Connor McDavid is talking about how he believes he can score more goals. Heck, maybe he’ll rip 50 if he starts heeding Leon Draisaitl’s advice and gets a touch more selfish.
Jonathan Huberdeau is striding, pivoting and saucer-passing in a crisp red-and-orange sweater for the very first time. The Flaming C on Huberdeau’s chest blazes a degree hotter since Brad Treliving’s Hot GM Summer and the playmaker’s spanking-new eight-year pact with his adopted city.
Nathan MacKinnon is saying run it back, Morgan Rielly is anxious to break through, and Sidney Crosby is dreaming up one more dance under a dressing-room champagne shower.
Then there’s Jack Hughes, an easy smile whose superstar seasons have yet to play out. He is cracking jokes and bubbling with excitement over the New Jersey Devils’ off-season additions.
All have gathered in Las Vegas, along with 50-some other NHL personalities, in the September sun to promote their game, their team, their aspirations.
They know winter is coming. Still, they hold their heads high, fit and welcoming of its challenges.
A clean sheet plus sharpened blades equals delicious anticipation.
The standings’ loss column is essentially empty, a string of 31 glorious doughnuts (sorry, San Jose Sharks) signalling disappointment untasted.
No one has been benched by John Tortorella, nor had their ankles broken by Cale Makar.
No winger’s foot has been caught in the trajectory of an unforgiving Ryan Pulock clapper, no goaltender victimized by Auston Matthews’ pull-and-snap laser. Yet.
It’s Opening Night!
Hope springs, locally and globally.
Offence is on the uptick. Ditto attendance. The salary cap will soon follow suit.
An international best-on-best calendar is being drafted. There is trust that our first so-called “normal” season in three winters will be devoid of viral outbreaks, dreary Zoom press conferences, and playoffs in July.
The NHL’s flagpole events will take over some of the most fun towns in North America. Fenway Park gets taken over by the Winter Classic. All-Star weekend is storming Fort Lauderdale Beach — and there could be alligators. Both the draft and awards ceremony will converge in Nashville, so reserve your party bike now.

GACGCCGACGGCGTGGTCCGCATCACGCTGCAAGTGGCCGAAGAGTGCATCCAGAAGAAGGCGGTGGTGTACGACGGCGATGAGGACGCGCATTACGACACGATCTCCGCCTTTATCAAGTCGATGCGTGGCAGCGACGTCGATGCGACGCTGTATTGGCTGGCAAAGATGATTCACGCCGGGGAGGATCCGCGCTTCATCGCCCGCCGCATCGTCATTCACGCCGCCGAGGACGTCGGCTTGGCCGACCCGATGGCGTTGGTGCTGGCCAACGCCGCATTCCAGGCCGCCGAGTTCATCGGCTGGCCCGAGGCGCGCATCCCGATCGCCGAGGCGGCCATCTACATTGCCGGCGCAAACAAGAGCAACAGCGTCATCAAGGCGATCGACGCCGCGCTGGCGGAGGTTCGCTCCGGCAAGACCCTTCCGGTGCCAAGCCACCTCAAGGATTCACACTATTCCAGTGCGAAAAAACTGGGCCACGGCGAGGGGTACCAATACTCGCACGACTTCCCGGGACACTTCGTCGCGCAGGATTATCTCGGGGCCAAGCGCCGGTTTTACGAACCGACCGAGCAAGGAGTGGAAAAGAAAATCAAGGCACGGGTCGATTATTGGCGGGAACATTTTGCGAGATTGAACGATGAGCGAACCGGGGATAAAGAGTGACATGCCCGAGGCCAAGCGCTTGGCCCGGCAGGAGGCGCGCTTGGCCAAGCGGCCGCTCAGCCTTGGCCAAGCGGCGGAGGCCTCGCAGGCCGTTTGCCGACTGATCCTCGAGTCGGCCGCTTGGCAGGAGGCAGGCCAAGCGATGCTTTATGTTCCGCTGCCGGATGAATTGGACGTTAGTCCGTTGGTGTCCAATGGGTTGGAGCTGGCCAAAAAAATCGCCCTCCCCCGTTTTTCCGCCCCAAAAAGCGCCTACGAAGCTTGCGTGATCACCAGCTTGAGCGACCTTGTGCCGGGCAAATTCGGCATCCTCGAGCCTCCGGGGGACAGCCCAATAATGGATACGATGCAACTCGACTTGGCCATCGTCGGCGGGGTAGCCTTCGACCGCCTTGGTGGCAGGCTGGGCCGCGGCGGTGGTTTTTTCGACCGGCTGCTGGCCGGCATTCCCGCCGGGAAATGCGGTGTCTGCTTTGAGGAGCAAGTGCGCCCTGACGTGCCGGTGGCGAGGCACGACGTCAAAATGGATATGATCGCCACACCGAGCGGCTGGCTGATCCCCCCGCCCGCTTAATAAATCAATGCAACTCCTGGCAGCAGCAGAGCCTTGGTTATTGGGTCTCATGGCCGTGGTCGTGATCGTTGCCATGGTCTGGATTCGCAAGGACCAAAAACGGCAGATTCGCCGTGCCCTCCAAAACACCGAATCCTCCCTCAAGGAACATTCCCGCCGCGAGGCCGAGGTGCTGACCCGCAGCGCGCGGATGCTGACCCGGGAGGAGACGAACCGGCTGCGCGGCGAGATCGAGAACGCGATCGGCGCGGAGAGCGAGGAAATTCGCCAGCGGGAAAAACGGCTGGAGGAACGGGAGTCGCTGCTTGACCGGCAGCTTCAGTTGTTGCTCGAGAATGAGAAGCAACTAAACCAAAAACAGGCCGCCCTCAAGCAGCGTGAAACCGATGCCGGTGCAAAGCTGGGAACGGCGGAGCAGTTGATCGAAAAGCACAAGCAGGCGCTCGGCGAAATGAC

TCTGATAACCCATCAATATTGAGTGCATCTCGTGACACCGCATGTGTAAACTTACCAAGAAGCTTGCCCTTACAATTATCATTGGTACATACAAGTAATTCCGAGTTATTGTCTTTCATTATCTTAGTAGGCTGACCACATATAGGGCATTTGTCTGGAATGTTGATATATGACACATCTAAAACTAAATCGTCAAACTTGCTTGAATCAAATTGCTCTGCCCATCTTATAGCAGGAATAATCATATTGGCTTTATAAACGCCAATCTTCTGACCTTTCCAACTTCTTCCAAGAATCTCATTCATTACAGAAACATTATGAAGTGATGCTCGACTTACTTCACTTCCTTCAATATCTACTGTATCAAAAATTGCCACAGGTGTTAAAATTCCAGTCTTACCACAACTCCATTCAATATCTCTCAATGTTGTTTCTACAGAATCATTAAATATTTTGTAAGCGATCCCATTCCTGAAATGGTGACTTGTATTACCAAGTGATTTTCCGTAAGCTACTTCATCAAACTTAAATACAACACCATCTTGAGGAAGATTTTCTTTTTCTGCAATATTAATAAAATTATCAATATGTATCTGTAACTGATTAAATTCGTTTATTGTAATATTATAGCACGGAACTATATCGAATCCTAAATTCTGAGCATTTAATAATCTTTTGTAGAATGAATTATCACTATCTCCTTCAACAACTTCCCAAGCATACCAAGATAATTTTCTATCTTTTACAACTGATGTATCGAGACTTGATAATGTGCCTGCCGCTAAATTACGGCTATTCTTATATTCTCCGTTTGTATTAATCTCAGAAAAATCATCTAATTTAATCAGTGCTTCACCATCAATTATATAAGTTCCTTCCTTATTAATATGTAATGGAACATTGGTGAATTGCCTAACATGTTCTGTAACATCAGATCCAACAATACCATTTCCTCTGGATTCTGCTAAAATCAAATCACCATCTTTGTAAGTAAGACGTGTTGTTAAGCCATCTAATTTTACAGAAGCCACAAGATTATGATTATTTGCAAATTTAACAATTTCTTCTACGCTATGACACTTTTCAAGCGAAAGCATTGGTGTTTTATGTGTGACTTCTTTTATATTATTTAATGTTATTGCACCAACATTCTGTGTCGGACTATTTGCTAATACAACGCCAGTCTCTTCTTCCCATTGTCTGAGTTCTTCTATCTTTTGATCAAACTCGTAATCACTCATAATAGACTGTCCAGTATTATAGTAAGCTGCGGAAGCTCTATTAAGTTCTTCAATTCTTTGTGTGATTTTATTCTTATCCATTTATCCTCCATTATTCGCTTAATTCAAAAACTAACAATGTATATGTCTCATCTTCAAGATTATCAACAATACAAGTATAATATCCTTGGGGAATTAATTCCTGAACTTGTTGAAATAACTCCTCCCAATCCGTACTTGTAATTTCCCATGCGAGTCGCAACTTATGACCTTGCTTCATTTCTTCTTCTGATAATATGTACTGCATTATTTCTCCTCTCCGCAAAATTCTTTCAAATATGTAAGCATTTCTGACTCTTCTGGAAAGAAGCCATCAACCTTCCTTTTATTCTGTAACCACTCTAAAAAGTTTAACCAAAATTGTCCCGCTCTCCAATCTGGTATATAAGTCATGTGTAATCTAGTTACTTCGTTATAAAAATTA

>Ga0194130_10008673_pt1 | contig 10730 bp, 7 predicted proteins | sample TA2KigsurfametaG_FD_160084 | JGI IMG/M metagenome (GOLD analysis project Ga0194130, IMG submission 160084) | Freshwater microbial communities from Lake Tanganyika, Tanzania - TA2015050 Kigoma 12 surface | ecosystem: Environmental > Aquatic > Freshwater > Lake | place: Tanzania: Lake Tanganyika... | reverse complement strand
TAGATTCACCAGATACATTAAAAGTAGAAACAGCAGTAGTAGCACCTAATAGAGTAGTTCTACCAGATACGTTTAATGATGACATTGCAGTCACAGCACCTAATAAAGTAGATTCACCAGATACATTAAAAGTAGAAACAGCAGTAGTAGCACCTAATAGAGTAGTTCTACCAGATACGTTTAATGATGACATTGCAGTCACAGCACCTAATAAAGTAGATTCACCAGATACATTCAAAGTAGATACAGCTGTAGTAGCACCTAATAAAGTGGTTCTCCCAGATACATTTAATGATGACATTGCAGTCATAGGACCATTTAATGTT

More female hockey minds occupy front office jobs than ever before. Another batch of young talent is screaming in with dangles for days. And Mike Grier is about to oversee the first NHL campaign by a black general manager.
All of this is well past due, absolutely. And hockey’s ugly scabs will rightfully be picked at and exposed. It’s a game of mistakes, and not all imperfections should be shrugged away.
When the puck drops Tuesday night, a sense of what’s possible, what greatness lies ahead, will waft through the air in New York City, then over to Los Angeles.
In Colorado, where the game is played at a speed faster than lightning, there is legitimate confidence that the departures of Darcy Kuemper and Nazem Kadri won’t spell the loss of Lord Stanley’s Mug.
In Calgary, we anxiously await to see if the climax to Treliving’s magic trick can equal its brilliant setup.
While over in cash-conscious Carolina, Brent Burns takes the baton as the latest offensive-minded point man tasked with driving offence the forwards have been in tough to match.
In Toronto and Edmonton, there is more fiddling with the fringes and another earnest pitch that top-heavy rosters with superstars in their prime can triumph in a four-line, six-pair gauntlet.
Columbus and Ottawa already proved that, yes, small markets can lure big fish — but how many wins can they gobble up?
Does Tampa Bay, the league’s co-leader in games played three years running, have any tax-free gas left in its tank?
The Florida Panthers, your most recent regular-season titans, will get injected with a dose of Matthew Tkachuk’s unique brand of nasty as the Battle of Florida becomes his new Battle of Alberta.
The Vegas Golden Knights have been all-in since birth, and a healthy Mark Stone and full season of Jack Eichel might well be enough to make up for their dice roil in the crease.
Washington’s Alex Ovechkin — at once ageless and prematurely grey — will once again set up shop in the flank and go blasting away at Wayne Gretzky’s tower of goal pucks, once thought insurmountable.
Rich hockey-mad towns like Buffalo and Detroit have signalled a turn of the corner, which should lure locals back to the barn, while the Rangers, Blues and Predators made smart adjustments that should keep them on course.
Heck, even the crummy clubs are dreaming large.
Chicago, Montreal, Philadelphia, Seattle, and Arizona State are enthusiastically racing for the bottom and “Tanking Hard for Bedard!” knowing that the next-best thing to selling success is marketing the future.
For us, however, the greatest selling point is the unknown: Where will Patrick Kane finish his contract year? Will the drama in Winnipeg cool or explode? Which breakout superstar or Cinderella squad do we not see coming?
That’s why we watch the games.
So… is it 7:30 p.m. ET yet?